Topeka Through his one good eye, Clever Allemont sees a second life.
The aging thoroughbred stallion used to charge hard for the finish line and often crossed first in the 1980s.
He ran at the respected Rebel Stakes at Oaklawn Park in Hot Springs, Ark., carrying vaunted jockey Pat Day to victory in 1985.
He was trained by hall-of-famer Wayne Lukas and trod the hallowed track at Churchill Downs.
How things changed when just weeks ago he stared at another finish line — the ultimate one.
Standing in a kill lot in Lyon County with one eye clouded by blindness, he was slated for slaughter in another country.
Then, a lucky draw, and he was saved. It almost didn’t happen.
‘Too pretty to ship’
Horse rescuer Kristin Chambers received a call about two weeks ago from a kill buyer, or a KB, as rescuers call them. He had a “horse too pretty to ship.”
When Chambers arrived in Emporia on Dec. 12 she found the mare in question, then the KB pointed over her shoulder.
“Do you think you can do anything about him?” he asked.
That is when she discovered Clever, a tall, dark brown 26-year-old bay horse. He stood thin, shivering in the whipping wind behind a shoddy fence. His head, dotted with a blotch of white, hung low.
“He could sense it wasn’t a good place to be,” Chambers said.
She called for him, and he slowly walked to her.
In her three years of saving horses, Chambers never cried while in the middle of a rescue.
You just don’t do it.
But Clever came nearer and Chambers saw his blind right eye.
She “loved on him” and wept for the great stallion who had fallen so far.
His former owner, a man in his 70s who was readying to move, had sold Clever to the KB.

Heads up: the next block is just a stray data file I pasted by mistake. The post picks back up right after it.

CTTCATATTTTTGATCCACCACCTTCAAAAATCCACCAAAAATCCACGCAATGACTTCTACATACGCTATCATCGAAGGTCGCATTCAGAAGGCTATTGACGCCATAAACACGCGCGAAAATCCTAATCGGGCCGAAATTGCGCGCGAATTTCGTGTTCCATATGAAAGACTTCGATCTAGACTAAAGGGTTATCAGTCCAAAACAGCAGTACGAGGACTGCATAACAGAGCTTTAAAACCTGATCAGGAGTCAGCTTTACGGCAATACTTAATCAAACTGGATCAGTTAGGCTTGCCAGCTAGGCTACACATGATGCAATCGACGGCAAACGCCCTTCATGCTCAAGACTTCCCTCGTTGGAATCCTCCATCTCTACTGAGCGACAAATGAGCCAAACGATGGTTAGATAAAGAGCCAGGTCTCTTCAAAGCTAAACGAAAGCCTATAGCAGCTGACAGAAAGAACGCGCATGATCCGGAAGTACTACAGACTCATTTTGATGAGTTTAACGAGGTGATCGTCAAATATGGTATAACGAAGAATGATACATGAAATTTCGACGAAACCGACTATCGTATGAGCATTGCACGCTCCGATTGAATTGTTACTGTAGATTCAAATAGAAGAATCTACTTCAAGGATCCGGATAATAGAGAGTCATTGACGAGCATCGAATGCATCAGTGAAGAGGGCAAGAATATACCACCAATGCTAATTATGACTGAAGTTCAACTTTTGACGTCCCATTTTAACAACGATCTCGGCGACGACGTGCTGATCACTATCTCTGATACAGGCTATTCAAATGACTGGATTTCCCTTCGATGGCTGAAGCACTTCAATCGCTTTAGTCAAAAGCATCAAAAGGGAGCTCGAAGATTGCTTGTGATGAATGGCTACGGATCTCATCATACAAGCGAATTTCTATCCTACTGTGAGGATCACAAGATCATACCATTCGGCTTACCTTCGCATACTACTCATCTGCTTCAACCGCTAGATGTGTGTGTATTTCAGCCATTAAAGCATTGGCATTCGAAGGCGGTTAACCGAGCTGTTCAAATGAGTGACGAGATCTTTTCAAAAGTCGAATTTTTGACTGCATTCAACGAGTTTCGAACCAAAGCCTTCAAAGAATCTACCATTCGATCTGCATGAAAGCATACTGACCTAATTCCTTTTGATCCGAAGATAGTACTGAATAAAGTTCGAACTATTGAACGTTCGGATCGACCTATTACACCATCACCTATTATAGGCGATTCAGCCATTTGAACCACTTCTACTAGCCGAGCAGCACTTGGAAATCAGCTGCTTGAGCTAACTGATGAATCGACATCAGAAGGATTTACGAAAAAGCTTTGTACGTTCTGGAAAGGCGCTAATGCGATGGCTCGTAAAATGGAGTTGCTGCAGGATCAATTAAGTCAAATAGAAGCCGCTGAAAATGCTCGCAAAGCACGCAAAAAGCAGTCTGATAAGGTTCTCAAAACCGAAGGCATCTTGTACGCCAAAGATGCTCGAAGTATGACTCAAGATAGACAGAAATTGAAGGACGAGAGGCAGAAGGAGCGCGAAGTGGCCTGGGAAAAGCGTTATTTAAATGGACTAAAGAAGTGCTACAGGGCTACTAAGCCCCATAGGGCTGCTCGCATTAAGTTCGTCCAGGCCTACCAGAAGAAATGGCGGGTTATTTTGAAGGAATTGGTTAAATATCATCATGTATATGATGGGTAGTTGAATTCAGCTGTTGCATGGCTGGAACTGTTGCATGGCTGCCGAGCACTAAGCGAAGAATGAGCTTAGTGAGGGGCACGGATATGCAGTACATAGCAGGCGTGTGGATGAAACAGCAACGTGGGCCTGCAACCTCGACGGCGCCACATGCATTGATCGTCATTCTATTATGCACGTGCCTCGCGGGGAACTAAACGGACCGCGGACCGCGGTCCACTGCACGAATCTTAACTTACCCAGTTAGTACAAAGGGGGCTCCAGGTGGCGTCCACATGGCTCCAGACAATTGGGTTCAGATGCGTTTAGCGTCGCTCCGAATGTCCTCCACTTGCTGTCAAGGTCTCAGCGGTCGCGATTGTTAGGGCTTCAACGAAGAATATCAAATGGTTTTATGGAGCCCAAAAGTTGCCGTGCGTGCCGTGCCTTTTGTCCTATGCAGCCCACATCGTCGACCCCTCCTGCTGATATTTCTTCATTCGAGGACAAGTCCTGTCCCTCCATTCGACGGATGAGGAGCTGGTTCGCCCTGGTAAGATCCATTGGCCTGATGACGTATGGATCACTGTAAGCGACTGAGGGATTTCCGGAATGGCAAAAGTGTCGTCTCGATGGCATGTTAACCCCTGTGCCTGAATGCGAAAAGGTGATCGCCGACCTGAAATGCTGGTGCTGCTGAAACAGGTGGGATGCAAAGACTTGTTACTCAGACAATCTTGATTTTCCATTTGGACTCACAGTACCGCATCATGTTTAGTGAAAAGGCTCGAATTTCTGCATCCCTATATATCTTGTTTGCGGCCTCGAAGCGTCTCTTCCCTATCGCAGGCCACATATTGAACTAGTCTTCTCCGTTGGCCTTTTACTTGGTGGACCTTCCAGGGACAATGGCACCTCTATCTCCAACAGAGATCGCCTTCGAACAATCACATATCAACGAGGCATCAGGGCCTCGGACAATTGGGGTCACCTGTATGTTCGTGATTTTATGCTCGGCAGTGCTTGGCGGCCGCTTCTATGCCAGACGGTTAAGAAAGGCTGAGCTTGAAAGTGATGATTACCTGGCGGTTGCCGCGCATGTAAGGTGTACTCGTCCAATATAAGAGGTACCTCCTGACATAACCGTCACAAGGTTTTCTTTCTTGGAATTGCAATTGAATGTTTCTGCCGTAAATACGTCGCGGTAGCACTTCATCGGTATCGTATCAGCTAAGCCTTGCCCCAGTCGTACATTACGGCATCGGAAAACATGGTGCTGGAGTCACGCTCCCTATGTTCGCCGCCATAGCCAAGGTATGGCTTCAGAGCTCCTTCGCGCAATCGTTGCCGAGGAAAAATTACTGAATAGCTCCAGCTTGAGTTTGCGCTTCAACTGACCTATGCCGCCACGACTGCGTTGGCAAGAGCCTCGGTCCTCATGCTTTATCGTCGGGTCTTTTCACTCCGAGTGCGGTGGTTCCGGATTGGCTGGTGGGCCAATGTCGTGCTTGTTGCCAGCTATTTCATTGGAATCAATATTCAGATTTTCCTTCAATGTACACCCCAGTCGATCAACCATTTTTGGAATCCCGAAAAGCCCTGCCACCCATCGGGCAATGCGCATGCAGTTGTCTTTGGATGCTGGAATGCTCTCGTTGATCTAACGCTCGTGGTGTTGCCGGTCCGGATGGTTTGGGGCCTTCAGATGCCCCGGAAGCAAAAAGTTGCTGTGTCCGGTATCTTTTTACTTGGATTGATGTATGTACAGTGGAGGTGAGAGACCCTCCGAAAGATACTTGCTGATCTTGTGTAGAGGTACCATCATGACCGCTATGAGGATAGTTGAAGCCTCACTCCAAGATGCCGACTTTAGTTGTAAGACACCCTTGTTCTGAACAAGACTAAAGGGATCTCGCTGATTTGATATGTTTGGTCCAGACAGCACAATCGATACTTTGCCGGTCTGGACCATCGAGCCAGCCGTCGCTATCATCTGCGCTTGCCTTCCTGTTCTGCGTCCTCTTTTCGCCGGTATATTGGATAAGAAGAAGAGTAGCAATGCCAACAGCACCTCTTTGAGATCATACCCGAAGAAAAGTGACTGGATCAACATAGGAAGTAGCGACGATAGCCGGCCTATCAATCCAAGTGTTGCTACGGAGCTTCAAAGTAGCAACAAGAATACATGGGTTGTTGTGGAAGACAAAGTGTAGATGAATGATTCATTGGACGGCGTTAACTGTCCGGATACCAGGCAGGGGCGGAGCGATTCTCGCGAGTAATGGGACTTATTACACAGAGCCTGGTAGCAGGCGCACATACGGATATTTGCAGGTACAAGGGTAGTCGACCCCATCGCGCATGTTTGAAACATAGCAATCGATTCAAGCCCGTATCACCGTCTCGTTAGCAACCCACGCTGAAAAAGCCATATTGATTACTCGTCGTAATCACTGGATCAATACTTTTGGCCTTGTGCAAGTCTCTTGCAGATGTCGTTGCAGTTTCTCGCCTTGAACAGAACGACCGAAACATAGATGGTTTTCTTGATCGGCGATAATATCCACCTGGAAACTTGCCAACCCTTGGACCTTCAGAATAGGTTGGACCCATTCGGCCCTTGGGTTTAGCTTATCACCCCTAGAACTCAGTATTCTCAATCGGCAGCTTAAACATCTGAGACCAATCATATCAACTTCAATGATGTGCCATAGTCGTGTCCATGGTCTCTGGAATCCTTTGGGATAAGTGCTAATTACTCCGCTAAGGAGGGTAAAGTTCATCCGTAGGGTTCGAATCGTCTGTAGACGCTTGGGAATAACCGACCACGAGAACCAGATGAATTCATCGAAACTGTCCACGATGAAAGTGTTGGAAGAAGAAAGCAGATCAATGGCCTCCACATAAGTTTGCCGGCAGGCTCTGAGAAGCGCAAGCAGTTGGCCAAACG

Within days, Clever was scheduled to be killed for overseas connoisseurs of horse meat.
Chambers got home, posted Clever’s story online at 6:22 p.m. and by 6:50 p.m., a forum writer volunteered to pay his bail. He would be freed.
The “series of miracles,” as Chambers called them, were just beginning.
She contacted fellow horse-lover Jeanne Mason in Williamsburg, southwest of Ottawa.
Upon hearing the story, Mason instantly replied. She would house Clever at her Donegal Ranch until a new home could be found.
Meanwhile, Internet chatter swelled of the former prizewinner who stepped to the brink of death. People donated blankets, while others gave food.
The next day, Dec. 13, as Mason was unloading Clever at her ranch, Chambers ran out of Mason’s house, yelling, “He’s going to Kentucky!”
Another miracle. Word had spread to a worker at Old Friends, the posh equine retirement home in Georgetown, Ky. Flying Pigeon, a 27-year-old thoroughbred, had just died at the exclusive horse resort. Clever could fill the spot.
At Old Friends, Clever could roam free in the pastures, eat the finest meals and sleep in the comfiest stalls. The transfer is scheduled for shortly after Christmas.
The winter wind whips across the grass at Donegal Ranch, but Clever rests safely inside his stall.
For a stallion, Clever is mellow. He sniffs out a warm body, nudges a hand. With his bad right eye, visitors have to trod lightly on that side. He can be a little jumpy.
But the depression that Chambers saw in the kill lot just weeks earlier had eased.
Clever, who is nearing the end of his life, could sense the love pouring down on him from around the country, Chambers said. (Sitting on the Masons’ table is Clever’s first fan mail. “Enjoy your new life and may it be long,” it reads.)
He is eating well again, occasionally munching on Mrs. Pasture’s Horse cookies, the premier horse treat.
It isn’t difficult to see in the long legs and muscled haunches the horse that won his first six races and took in $350,000 in lifetime winnings.
“He was a superstar,” Chambers said.
She said Clever brought out the goodness in people across America.
She beams at the stallion and thinks of his rich history.
“When you’ve had a good run and your payment is a trip to slaughter …” she said before trailing off, unable to finish the hypothetical.
Neither Chambers nor Clever have to think of that now.